Fog Above the Steeple
Sweaty but still filled with a jolt of energy Tatum parked her silver ’09 Ford Fusion in the driveway of a faint gray stone, two-story Tudor style home with dark green shutters. The deep mahogany that silhouetted the double-pane glass door was the picture frame into the world of the McCoy’s. Antwon McCoy, Tatum’s father, juggled Cedar Harbor’s residents bankroll as a financial manager. Her mother, Desiree, made sure everyone in the greater Austin area remained sane as a psychologist. The McCoy’s were pillars of the community. They were what every family should be: devoted, compassionate, and successful. The McCoy’s were nauseating in public finishing each other’s sentences, doing the cupid shuffle at bar-b-cues, and dominating three years in a row at the country club’s family golf tournament.
Unfortunately, as Tatum turned the key in the front door’s lock, her carefree spirit vanished. As she twisted the brass doorknob her energy drained like a car battery after it’s headlights had been on all night. Her nerves started to shake like a baby’s rattle when she stepped inside the house with its stone floors. Tatum wanted to run back out; go back to school where things were normal, where she was in control. This morning, she skipped out the house amped to be in a place where the homeostasis was free of incoherent babblings and convicting looks.
Her parents weren’t home. She couldn’t hear their mumblings on what to do next in the office down the hall. It was just she and him. Her nerves jittered a little more, her palms glisten with the dew of sweat as her stomach stormed like the sea with a hurricane forming in its belly, kicking up water and throwing around wind. She loved him; the one she secretly prayed didn’t hear her lightly shut the door. She loved him truly. He was her first love, her protector defending her from the monsters in the closet that went bump in the night. He dabbed her knee with Neosporin when she fell off her bike after Donovan teased her for having training wheels when she was knee high. She used to fall to sleep on his arm while watching Aladdin.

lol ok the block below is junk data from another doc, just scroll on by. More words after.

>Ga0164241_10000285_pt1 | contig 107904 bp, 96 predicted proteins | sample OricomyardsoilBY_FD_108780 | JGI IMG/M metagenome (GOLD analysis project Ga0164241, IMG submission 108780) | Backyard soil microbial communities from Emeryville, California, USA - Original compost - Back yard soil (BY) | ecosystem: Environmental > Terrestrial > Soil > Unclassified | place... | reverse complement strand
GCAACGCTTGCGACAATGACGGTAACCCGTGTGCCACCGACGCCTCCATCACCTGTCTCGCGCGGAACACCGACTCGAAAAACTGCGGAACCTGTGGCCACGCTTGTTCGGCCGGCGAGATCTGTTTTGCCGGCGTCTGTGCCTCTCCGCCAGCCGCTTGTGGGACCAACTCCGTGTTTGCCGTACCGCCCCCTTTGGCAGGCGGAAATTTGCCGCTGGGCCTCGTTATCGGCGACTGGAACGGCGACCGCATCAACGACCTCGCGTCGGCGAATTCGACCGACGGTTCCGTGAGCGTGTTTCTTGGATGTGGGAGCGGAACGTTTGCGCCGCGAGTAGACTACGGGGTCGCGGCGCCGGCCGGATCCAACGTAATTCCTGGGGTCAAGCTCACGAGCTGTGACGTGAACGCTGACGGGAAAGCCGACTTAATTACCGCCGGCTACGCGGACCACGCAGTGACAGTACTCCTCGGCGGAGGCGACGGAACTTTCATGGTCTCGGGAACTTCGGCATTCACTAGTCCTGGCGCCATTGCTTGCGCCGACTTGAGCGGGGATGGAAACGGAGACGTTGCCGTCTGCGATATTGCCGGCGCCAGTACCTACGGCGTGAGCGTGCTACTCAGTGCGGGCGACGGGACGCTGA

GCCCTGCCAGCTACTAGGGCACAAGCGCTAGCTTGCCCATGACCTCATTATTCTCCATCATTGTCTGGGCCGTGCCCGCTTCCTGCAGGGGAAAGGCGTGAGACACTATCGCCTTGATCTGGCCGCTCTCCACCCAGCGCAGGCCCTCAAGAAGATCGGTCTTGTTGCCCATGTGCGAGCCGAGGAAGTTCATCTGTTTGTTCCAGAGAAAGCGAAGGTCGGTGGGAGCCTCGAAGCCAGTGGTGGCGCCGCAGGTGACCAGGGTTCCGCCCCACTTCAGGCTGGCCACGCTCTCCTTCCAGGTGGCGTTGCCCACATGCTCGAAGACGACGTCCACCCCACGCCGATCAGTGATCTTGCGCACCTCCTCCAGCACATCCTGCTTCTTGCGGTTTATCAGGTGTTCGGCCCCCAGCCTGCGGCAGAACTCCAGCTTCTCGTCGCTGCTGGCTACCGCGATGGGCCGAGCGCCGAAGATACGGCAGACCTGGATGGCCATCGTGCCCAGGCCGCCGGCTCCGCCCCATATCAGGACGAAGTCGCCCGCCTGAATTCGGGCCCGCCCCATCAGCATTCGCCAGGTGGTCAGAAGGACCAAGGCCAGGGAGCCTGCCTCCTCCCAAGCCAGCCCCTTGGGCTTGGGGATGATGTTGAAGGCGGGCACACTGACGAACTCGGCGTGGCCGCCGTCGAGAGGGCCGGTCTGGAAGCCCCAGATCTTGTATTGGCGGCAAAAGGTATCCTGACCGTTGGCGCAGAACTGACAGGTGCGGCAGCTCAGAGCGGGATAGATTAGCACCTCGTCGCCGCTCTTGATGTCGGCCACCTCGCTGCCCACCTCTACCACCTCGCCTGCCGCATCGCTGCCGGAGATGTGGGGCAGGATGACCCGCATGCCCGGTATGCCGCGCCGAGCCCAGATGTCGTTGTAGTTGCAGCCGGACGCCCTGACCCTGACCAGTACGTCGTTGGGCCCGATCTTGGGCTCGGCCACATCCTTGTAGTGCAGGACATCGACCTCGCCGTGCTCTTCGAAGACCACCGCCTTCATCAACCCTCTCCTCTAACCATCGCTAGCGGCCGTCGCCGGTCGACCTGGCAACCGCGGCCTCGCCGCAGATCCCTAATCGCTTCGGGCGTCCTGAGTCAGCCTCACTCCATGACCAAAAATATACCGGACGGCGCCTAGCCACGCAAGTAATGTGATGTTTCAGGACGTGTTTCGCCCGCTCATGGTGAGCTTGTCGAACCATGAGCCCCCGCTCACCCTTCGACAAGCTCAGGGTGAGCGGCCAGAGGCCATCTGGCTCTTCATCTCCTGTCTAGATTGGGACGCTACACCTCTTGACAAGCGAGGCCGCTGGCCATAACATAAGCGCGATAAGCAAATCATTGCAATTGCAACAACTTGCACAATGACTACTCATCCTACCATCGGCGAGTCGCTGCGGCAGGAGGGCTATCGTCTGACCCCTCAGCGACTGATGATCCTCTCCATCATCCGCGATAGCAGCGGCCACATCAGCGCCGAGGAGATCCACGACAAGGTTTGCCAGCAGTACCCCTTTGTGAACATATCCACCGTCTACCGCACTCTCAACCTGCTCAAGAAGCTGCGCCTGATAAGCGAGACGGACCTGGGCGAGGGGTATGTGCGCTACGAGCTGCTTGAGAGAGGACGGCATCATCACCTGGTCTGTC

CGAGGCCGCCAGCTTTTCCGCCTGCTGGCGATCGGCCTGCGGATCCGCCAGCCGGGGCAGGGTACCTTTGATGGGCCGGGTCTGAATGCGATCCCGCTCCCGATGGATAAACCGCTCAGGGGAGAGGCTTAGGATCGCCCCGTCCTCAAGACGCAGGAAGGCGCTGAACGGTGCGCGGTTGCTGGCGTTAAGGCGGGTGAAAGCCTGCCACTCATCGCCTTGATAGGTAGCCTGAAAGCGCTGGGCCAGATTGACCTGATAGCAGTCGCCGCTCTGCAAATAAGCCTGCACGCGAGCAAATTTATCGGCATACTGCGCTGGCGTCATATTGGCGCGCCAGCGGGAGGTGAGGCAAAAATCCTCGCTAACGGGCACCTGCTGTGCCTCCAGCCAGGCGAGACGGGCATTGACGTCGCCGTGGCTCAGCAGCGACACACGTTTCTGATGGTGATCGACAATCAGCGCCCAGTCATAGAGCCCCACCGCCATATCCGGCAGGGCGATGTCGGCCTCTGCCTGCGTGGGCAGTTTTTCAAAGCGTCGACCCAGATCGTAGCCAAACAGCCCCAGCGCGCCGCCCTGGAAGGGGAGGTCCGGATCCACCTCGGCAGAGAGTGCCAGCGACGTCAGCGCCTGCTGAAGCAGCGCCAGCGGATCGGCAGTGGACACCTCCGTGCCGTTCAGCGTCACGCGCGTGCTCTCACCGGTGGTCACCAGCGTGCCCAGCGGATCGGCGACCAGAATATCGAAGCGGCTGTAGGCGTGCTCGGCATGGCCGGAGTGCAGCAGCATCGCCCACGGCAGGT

She stood frozen in the entryway confused on what to do next. He wasn’t the same boy now. The same Paul that showed her how to waltz for the decade dance or the one she brainstormed her ninth grade cheerleading tryout routine with. The person that was staring her down from the top step wasn’t him. He wasn’t Paul. He wasn’t her older brother. This person was a stranger, an invader taking over his body.
She didn’t know what to do, say hi and get condemned or ignore him and be deemed the enemy. That was where they were, a far cry from his Macaroni, the little girl that loved mac and cheese so much he learned how to make if from scratch, for her and only her. Tatum wished for those times, prayed for those times as she dropped her duffle bag off her shoulder and then her backpack. She swiftly walked down the hallway that led to the kitchen. Tatum skidded across the pine-sol scented lacquered floor. She whipped back the fridge’s sliver door, grabbed a cold bottle of water and twisted the top.
“What took you so long?” Paul shouted. His hair was disheveled; he was wearing the same black t-shirt and Texas University track pants he had on four days ago.
The bottle slipped from Tatum’s hand as she jumped higher than a jackrabbit. Water gushed out rolling over the floor, droplets rolled down her warm legs.
Tatum grabbed the dishtowel folded neatly on the bone granite counter.